Practice 2


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[Practice 1] [Practice 2] [Practice 3] [Practice 4] [Practice 5][Practice 6] [Practice 7] [Practice 8] [Practice 9]
 

Practice 2 - The volley knock-up

The ability to anticipate volleying opportunities and to volley competently so that you can dominate the T are crucial. Volleying skills are easily improved with solo practice and your ability to react to volleying opportunities can be developed with pairs practice. The ability to use the volley in matches can be developed in easier practice games where a player specifically looks for and sets up these opportunities.

An easy way to practice volley opportunities in pairs is to move to the short line (the line that goes across the court) or further forward if necessary and practise volleying across to each other. Initially feed the ball for your partner within reach but clear of the body so you can both get into a rhythm.

Step back from each shot, leave room, bounce on your toes, snap your racket up early, hold it there and then punch with a short swing. Gradually build up pace and vary the shots, perhaps even playing into the side wall or body to test each other’s reactions.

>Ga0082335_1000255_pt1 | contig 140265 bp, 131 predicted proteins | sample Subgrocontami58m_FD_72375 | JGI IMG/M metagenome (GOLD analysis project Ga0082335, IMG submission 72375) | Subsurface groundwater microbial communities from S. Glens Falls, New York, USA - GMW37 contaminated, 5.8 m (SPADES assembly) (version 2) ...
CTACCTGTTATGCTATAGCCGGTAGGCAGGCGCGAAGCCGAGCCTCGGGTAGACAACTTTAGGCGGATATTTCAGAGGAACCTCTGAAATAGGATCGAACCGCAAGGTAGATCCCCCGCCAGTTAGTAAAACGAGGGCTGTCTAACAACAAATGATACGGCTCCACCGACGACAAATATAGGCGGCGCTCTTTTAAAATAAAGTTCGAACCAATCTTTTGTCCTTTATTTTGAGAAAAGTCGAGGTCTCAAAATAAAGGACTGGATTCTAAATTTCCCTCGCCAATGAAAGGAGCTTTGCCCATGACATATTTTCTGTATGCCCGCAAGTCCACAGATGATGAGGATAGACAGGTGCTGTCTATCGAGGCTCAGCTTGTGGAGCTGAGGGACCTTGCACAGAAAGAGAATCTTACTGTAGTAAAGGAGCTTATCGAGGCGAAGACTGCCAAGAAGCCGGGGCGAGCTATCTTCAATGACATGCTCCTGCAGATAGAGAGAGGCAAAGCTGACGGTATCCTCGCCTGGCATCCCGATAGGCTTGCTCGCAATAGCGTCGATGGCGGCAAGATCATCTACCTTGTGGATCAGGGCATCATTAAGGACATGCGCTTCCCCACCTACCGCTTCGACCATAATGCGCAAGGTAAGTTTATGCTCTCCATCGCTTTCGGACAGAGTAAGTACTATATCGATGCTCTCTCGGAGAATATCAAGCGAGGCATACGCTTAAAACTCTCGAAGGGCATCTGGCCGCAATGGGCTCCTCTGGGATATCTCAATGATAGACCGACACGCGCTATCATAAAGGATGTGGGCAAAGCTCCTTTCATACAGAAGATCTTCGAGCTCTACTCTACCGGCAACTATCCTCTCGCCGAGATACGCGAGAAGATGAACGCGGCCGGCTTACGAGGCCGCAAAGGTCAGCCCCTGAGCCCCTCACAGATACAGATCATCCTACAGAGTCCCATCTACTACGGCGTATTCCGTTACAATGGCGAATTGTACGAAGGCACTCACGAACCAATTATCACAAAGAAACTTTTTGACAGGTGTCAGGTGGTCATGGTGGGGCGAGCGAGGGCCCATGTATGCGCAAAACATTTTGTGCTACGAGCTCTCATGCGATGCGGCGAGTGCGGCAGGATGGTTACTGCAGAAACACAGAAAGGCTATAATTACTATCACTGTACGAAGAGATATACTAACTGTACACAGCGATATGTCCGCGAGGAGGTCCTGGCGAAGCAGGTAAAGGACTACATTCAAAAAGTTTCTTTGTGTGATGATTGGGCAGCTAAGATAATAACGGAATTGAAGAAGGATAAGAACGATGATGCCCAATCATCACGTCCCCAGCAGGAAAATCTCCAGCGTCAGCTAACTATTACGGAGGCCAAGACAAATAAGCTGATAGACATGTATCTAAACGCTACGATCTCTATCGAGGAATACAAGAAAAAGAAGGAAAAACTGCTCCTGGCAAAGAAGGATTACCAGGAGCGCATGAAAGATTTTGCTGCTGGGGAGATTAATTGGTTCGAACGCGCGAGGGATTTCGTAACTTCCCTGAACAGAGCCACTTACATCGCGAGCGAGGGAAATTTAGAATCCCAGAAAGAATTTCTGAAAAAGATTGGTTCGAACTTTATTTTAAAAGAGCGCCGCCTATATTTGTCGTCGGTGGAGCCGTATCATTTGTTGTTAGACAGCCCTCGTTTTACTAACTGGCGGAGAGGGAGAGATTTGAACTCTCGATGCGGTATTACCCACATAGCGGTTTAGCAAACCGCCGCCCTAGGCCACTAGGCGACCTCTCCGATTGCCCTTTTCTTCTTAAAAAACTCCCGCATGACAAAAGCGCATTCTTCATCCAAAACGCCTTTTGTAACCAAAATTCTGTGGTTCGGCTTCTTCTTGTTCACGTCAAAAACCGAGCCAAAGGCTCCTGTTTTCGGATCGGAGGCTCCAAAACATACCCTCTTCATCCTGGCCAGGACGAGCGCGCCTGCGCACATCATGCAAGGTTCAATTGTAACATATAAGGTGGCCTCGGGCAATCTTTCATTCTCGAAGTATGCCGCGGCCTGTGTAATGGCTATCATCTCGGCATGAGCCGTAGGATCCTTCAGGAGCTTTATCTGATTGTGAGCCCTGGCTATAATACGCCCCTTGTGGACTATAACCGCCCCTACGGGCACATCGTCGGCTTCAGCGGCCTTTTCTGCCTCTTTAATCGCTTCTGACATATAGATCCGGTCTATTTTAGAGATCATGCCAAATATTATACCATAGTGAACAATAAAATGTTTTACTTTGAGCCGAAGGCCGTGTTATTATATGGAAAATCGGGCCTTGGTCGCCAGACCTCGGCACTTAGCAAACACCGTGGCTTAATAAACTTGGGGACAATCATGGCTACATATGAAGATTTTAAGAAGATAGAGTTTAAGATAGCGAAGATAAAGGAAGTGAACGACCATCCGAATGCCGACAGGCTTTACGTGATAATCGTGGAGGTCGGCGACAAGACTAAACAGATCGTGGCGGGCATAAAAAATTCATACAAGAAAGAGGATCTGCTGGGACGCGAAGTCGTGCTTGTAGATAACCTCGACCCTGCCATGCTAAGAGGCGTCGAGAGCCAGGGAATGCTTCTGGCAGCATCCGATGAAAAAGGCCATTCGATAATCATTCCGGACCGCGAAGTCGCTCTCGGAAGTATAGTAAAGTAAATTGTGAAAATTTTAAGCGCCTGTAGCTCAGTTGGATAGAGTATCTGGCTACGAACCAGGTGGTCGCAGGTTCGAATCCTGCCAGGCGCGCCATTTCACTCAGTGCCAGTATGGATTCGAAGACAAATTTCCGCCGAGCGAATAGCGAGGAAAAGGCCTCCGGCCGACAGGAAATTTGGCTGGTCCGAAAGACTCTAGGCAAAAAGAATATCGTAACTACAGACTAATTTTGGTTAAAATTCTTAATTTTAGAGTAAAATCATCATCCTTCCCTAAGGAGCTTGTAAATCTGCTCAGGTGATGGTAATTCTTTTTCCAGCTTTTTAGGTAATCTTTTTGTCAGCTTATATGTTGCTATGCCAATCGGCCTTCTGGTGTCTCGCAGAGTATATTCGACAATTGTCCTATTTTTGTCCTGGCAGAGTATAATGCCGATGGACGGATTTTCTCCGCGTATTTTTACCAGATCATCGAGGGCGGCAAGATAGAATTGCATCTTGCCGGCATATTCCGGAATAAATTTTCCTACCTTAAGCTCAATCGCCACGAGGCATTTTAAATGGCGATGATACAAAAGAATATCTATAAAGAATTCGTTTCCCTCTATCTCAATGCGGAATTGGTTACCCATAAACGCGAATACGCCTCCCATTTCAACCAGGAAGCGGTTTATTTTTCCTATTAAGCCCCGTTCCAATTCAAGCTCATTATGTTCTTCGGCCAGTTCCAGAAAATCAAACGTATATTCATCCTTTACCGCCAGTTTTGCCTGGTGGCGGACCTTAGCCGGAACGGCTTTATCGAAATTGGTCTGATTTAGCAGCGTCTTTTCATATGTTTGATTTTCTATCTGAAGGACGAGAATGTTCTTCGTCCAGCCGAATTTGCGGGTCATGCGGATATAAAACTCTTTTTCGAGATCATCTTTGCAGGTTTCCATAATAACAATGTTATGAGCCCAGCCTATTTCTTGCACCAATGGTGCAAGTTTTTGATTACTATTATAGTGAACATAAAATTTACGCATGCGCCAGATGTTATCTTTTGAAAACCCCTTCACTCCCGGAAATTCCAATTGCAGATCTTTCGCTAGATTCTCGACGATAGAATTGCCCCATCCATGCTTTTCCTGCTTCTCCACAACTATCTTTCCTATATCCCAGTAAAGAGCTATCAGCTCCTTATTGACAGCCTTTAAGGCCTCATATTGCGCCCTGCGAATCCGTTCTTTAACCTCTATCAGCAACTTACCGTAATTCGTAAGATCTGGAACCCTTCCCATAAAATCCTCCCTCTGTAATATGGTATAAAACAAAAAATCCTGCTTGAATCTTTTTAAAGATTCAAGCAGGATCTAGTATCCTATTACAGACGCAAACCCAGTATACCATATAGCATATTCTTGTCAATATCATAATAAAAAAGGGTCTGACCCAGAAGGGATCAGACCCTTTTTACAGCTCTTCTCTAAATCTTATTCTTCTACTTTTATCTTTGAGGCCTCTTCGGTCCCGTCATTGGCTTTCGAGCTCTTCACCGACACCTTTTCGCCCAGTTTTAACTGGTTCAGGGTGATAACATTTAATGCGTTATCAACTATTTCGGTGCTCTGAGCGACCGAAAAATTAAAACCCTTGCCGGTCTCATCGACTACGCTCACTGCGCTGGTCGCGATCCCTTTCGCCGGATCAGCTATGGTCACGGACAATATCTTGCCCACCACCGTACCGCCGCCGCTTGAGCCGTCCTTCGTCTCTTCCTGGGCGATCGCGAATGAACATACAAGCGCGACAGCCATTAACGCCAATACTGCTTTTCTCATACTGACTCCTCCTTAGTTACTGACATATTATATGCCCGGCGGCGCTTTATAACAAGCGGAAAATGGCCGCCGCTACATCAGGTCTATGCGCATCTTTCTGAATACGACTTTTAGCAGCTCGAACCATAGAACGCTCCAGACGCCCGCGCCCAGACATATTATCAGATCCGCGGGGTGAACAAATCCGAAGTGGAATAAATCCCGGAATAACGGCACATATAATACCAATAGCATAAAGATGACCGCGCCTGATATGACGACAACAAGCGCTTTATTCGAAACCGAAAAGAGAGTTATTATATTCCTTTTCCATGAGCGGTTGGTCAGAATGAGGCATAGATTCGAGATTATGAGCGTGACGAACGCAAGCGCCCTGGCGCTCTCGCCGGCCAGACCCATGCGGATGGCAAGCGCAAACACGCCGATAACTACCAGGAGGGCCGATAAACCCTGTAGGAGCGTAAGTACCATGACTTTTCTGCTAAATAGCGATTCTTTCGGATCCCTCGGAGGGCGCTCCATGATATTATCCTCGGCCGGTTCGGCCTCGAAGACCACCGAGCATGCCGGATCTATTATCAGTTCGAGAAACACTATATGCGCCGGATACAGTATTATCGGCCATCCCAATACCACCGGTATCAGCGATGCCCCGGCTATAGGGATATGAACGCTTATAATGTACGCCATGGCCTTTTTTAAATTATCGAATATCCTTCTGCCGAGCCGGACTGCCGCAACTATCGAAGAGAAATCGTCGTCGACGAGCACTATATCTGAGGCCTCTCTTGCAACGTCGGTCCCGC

Initially if you are starting out with this practice you may move to the front of the court and see how many you can play together. This is great for concentration and children love it.

One of the things we would like to be able to do in squash is volley straight off crosscourt shots. This needs a little adept positioning to the side of the ball and we must let the ball come to a later impact point than the one for the easier crosscourt volley. You may like to volley straight once or twice off the crosscourt, then volley crosscourt again. One of the really important things you can practise while you do this, is to study your opponent and try to read when the crosscourts are coming – the key is in the ball position in relation to your opponent’s body. Watch both ball and body!

Change your partner into an opponent with the volley crosscourt game. From one back quarter, volley crosscourts to land the ball in the opposite quarter, that is your opponent’s territory. Your opponent volleys to your quarter. If you land the ball within the quarter, that is beat your opponent’s volley, you win a point; if you hit outside it, your opponent wins a point. (The first shot, that is the serve, doesn’t count. Adapt the rules as you wish – maybe you will exclude shots that his the backwall on the full.)
 


1. Players A & B volleying across to each other to practice their volleying;
2. Players A & B practice straight volleying off a crosscourt. Here Player A hits two straight volleys to  himself then crosscourts.
3. Initially while players are learning it may be useful to do this front court.

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